Treatise on capitalism it may be, but The Wire does not deal in moral absolutes. One of the central qualities of the show is the ability of deeply flawed characters to behave decently, and pillars of the community to be portrayed as self-concerned careerists. Jim McNulty, for instance, is a womanising alcoholic drink-driver, who cheated on his wife and spends most of his evenings downing whisky and vomiting. He is, by some considerable extent, the character with the strongest moral core – exhibiting a genuine anger over murders which most of his colleagues – likable or not – treat as a professional annoyance.

Meanwhile, Cameron’s tax incentives for married couples are not necessarily in vogue. Detective Shakima ‘Kima’ Greggs may fail to maintain her relationship with lesbian partner Cheryl once they adopt a baby, but the latter is shown to be quite capable of being a loving parent as a single mother, and later with her new partner. Meanwhile, the heart-breakingly damaged character of Reginald ‘Bubbles’ Cousins, who can’t beat his battle with drugs, nevertheless provides one of the only father figures available to teenager Sherrod, even if that takes the form of hawking small goods from a supermarket trolley – much of it illegally. The Tories simplistic reliance on traditional families and tax incentives for couples to stay together have no place in the complex, challenging world portrayed in the show.

Friendship

Cameron’s penchant for surrounding himself with a coterie of trusted friends is replicated in The Wire – and not in a good way. At one point, 14 of Cameron’s shadow front bench spokesmen were old Etonians, with a few more in his private office. The Tory leader is famous for surrounding himself with people he knows and trusts.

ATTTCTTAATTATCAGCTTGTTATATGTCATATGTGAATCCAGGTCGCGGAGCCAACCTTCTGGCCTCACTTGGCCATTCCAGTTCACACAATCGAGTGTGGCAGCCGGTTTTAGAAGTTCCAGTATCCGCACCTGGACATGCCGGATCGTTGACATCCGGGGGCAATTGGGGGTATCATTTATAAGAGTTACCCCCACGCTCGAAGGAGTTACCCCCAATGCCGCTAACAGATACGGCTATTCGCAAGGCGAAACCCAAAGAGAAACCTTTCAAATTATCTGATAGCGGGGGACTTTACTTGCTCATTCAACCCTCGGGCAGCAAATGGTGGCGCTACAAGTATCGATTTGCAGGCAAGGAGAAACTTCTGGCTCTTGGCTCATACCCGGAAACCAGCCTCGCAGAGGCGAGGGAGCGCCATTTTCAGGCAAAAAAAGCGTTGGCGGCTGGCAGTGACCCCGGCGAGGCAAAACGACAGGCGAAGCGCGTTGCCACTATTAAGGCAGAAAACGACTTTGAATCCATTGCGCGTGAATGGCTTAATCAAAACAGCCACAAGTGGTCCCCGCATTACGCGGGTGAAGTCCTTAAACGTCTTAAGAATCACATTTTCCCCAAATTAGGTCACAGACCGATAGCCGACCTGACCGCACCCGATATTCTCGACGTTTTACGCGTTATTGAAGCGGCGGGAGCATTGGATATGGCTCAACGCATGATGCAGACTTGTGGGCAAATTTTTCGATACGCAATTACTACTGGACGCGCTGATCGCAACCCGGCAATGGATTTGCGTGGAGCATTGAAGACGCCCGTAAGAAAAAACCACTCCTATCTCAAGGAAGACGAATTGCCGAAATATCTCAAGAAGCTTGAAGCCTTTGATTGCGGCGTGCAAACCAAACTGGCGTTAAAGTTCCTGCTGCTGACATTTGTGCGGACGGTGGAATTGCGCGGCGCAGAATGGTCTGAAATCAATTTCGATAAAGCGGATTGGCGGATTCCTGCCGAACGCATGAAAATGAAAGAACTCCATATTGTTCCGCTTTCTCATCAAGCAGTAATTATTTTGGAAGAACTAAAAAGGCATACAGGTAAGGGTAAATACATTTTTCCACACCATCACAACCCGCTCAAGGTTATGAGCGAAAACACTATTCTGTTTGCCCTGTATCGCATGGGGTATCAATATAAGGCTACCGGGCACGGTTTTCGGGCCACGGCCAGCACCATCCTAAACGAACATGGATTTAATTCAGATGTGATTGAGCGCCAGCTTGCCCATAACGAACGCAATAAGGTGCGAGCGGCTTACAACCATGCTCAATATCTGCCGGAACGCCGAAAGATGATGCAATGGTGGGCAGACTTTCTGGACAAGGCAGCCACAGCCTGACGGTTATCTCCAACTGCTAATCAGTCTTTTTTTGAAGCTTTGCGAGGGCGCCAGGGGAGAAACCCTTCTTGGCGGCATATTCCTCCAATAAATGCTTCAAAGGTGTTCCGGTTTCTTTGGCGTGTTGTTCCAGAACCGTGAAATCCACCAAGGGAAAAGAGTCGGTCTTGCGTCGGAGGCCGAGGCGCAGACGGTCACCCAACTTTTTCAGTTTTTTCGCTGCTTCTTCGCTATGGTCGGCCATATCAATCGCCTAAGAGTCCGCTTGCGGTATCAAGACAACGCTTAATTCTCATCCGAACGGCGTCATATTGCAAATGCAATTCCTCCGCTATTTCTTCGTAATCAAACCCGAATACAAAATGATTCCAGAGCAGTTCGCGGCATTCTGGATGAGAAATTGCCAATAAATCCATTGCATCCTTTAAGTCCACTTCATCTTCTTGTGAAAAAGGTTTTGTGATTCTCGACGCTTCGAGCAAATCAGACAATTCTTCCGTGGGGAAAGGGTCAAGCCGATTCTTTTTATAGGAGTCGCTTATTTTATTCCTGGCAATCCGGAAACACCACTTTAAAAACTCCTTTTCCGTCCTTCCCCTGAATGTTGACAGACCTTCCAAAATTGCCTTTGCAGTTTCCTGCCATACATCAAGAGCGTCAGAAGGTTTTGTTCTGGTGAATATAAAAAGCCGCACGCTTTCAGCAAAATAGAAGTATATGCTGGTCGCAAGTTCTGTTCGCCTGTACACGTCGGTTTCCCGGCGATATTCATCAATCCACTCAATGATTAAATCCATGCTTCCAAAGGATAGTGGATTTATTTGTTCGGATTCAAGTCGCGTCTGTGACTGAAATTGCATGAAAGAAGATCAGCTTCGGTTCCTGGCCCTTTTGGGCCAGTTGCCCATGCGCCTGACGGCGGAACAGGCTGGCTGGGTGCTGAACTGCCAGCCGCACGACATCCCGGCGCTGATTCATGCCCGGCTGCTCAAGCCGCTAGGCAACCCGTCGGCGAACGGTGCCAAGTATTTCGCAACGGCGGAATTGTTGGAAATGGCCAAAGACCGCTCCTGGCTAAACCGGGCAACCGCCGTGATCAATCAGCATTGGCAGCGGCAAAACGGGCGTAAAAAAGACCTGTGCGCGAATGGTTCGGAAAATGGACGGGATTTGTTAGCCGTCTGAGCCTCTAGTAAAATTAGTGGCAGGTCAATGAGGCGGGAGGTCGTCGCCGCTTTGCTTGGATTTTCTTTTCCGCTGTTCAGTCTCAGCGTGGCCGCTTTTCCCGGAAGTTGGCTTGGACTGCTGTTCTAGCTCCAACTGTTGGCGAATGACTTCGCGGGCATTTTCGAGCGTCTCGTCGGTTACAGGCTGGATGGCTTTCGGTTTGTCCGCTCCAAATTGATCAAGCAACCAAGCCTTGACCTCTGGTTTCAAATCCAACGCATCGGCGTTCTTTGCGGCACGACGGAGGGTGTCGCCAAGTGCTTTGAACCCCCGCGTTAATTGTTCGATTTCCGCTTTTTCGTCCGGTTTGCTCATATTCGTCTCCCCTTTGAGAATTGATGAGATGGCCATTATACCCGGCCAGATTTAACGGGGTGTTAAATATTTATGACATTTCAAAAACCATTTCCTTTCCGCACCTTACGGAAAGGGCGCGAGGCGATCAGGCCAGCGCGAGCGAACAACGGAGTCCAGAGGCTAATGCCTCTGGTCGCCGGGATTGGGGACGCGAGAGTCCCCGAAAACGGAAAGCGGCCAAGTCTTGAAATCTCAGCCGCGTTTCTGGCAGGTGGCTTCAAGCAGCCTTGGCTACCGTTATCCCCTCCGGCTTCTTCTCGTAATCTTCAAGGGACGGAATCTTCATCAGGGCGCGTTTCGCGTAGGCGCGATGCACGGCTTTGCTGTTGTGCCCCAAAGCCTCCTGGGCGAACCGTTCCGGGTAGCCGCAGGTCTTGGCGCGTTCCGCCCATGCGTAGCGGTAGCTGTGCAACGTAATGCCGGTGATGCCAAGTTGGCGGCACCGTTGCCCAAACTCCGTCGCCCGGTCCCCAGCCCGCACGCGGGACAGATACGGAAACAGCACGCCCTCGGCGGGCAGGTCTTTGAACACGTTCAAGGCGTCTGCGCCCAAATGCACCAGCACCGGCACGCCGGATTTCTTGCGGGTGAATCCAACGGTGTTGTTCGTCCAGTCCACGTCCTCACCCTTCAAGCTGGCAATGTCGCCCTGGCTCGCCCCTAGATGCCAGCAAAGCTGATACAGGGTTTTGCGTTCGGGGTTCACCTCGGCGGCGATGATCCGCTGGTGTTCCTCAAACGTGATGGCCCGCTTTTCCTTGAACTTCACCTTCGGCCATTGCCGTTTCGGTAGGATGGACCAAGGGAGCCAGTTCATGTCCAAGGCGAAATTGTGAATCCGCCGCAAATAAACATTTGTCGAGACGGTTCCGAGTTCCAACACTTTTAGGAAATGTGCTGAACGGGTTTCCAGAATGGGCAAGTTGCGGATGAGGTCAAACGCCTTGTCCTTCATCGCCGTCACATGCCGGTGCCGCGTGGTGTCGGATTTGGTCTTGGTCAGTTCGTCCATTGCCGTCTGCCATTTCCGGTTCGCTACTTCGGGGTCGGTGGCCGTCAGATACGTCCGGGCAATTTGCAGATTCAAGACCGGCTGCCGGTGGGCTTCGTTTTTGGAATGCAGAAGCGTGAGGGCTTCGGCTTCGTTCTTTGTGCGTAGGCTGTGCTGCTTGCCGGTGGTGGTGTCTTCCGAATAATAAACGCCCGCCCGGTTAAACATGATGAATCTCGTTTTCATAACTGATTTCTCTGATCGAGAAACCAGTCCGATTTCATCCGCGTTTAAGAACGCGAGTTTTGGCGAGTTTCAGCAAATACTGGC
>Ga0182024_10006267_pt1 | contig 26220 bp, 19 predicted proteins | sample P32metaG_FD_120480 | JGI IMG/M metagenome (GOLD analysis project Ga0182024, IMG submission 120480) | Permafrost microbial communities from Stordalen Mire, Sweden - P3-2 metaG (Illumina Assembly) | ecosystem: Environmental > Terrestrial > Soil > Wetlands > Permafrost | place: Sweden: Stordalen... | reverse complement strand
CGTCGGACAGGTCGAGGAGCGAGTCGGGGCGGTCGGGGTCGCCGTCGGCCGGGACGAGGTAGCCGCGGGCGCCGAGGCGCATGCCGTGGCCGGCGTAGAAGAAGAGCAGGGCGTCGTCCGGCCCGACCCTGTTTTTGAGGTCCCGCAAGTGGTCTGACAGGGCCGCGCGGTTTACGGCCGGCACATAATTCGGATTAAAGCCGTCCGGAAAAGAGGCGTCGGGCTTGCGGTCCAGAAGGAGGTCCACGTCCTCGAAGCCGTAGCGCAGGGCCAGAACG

Similar habits are present in The Wire, where promotion and success are dependent on personal relationships. The entire currency of the professional system in Baltimore PD is based on doing people favours, covering up for them, and making sure your back is covered when the proverbial hits the fan.

No-one’s ever suggested Cameron’s loyalty to his friends is a mask for the use of favours as political currency, but the informal, unjust way in which promotions are conducted in The Wire might just be one of those comparisons the Tories would rather avoid.

Final assessment

The Wire provides a useful hook for Grayling to hang his ideas on progressive politics and a Tory party concerned with helping the poor, but it’s a dangerous one too. To compare the UK today to the scenes evidenced in The Wire is absurd to the point of being laughable. There is no part of Britain as bad as inner-city Baltimore. To suggest otherwise is opportunistic. The Tories should also be careful of straying into comments on programmes which deal with the real, grey fabric of the world, where live is complicated and difficult, and moral choices cannot be reduced to political soundbites. No programme on television is more complex and intelligent than The Wire. Many of its adherents will tell you that it offers a far more sensible, honest, and left-wing assessment of the world than the Tories have. They might just be right.